In Memory of Ophelia, 1976 | by Colette

Photograph and mixed media on foam core

12.5′ x 12.5′

© Colette

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In Memory of Ophelia (Records  from the Story of My Life Series), 1976.

Sleeping Performance, detail of the installation “In Memory of Ophelia and all of those who died of love and madness (with the actress Tabeia Blumeshein, also sleeping within the installation). As part of the exhibition “New York-Downtown Manhattan: Soho” @ The Akademie der Künste, Berlin, 1976.

© Colette


A prominent figure in the downtown New York scene since the 1970s, Colette’s multimedia work has influenced major artists and musicians, including Cindy Sherman and Madonna. Colette began working on the streets of SoHo, creating constructed photographic works that functioned as pastiches of painting genres, and lavish installations of bunched fabrics, pushing Victorian or Rococo interiors to postmodern extremes. In all of her work, Colette worked under the guise of performative personas that explore issues of the body, gender, and representation. Wearing extravagant costumes, she performed, live, and slept in her installations; she even once staged her own death at the downtown Whitney Museum. “I thought of myself as ‘post conceptual’ because I persisted and believed strongly in the power of symbols,” she said. “My work was putting less emphasis on the intellect alone. I sought unity of body, mind, and soul, in my life and art”. –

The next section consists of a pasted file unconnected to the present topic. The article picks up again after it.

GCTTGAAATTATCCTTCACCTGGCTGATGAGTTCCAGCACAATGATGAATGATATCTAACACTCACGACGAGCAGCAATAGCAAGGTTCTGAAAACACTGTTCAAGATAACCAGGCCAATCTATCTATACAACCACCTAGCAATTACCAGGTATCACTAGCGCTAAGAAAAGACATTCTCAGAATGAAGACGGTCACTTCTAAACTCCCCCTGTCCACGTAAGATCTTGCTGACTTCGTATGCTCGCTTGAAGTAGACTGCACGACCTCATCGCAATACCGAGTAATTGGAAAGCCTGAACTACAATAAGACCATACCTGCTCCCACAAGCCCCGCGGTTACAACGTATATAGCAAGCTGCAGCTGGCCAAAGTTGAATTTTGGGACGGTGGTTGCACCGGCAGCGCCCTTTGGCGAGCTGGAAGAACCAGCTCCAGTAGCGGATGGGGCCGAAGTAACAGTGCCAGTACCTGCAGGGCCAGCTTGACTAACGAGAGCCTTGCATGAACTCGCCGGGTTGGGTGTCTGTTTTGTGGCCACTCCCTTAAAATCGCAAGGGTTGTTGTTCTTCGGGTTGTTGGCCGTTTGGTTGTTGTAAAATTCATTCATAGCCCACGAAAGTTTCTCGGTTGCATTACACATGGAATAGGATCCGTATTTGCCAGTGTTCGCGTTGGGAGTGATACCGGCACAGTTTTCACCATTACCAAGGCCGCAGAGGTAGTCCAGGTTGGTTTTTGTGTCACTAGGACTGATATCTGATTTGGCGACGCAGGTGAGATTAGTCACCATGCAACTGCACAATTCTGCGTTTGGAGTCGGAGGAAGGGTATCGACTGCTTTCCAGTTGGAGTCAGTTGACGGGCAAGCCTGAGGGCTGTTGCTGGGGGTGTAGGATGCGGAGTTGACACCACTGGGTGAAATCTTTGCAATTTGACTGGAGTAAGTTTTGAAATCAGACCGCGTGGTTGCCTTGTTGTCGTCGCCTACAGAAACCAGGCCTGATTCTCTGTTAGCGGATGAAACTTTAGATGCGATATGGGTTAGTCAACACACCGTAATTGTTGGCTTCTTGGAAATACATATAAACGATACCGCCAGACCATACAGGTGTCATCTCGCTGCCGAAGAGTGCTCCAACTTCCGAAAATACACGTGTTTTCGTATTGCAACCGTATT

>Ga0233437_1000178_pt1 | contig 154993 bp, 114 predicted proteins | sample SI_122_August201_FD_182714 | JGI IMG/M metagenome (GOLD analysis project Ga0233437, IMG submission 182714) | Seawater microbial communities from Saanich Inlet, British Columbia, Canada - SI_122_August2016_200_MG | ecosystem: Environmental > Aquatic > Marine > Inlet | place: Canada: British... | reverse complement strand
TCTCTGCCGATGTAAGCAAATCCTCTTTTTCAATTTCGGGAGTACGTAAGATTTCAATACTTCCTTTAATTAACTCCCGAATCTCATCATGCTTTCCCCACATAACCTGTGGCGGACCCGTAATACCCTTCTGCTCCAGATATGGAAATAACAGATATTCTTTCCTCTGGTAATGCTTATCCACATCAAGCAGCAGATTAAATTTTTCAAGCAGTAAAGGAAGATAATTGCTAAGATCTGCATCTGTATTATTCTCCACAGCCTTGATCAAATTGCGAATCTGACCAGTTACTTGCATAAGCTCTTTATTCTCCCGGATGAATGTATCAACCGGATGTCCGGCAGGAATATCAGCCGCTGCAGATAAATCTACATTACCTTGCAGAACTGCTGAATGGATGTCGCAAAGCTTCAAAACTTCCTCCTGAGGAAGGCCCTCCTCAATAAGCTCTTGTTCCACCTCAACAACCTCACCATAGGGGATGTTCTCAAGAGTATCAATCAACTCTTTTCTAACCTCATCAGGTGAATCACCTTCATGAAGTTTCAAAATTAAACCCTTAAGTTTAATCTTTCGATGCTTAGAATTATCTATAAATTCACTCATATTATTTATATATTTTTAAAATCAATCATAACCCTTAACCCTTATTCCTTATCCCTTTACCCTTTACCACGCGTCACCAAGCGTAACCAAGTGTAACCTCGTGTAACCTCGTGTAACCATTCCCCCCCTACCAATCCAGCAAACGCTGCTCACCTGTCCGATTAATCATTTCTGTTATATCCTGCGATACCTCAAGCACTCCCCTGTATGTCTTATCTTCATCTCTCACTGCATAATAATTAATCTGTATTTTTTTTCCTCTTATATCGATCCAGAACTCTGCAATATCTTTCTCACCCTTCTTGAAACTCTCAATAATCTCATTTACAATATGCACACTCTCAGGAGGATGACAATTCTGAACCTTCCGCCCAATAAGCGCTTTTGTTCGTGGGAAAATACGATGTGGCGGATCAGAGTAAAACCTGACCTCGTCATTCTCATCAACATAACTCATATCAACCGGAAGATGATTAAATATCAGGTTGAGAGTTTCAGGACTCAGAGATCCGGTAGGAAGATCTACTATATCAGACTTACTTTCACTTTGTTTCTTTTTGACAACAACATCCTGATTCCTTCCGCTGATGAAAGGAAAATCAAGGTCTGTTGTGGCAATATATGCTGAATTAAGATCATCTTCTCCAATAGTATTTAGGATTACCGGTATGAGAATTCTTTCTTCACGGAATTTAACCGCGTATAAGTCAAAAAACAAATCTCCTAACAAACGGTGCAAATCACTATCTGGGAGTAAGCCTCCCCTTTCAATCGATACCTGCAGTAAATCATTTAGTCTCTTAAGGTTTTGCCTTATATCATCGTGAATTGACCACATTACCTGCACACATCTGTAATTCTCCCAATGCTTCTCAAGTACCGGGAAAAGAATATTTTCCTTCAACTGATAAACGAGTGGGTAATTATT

Additional information

Dimensions 31.8 × 31.8 × 1 cm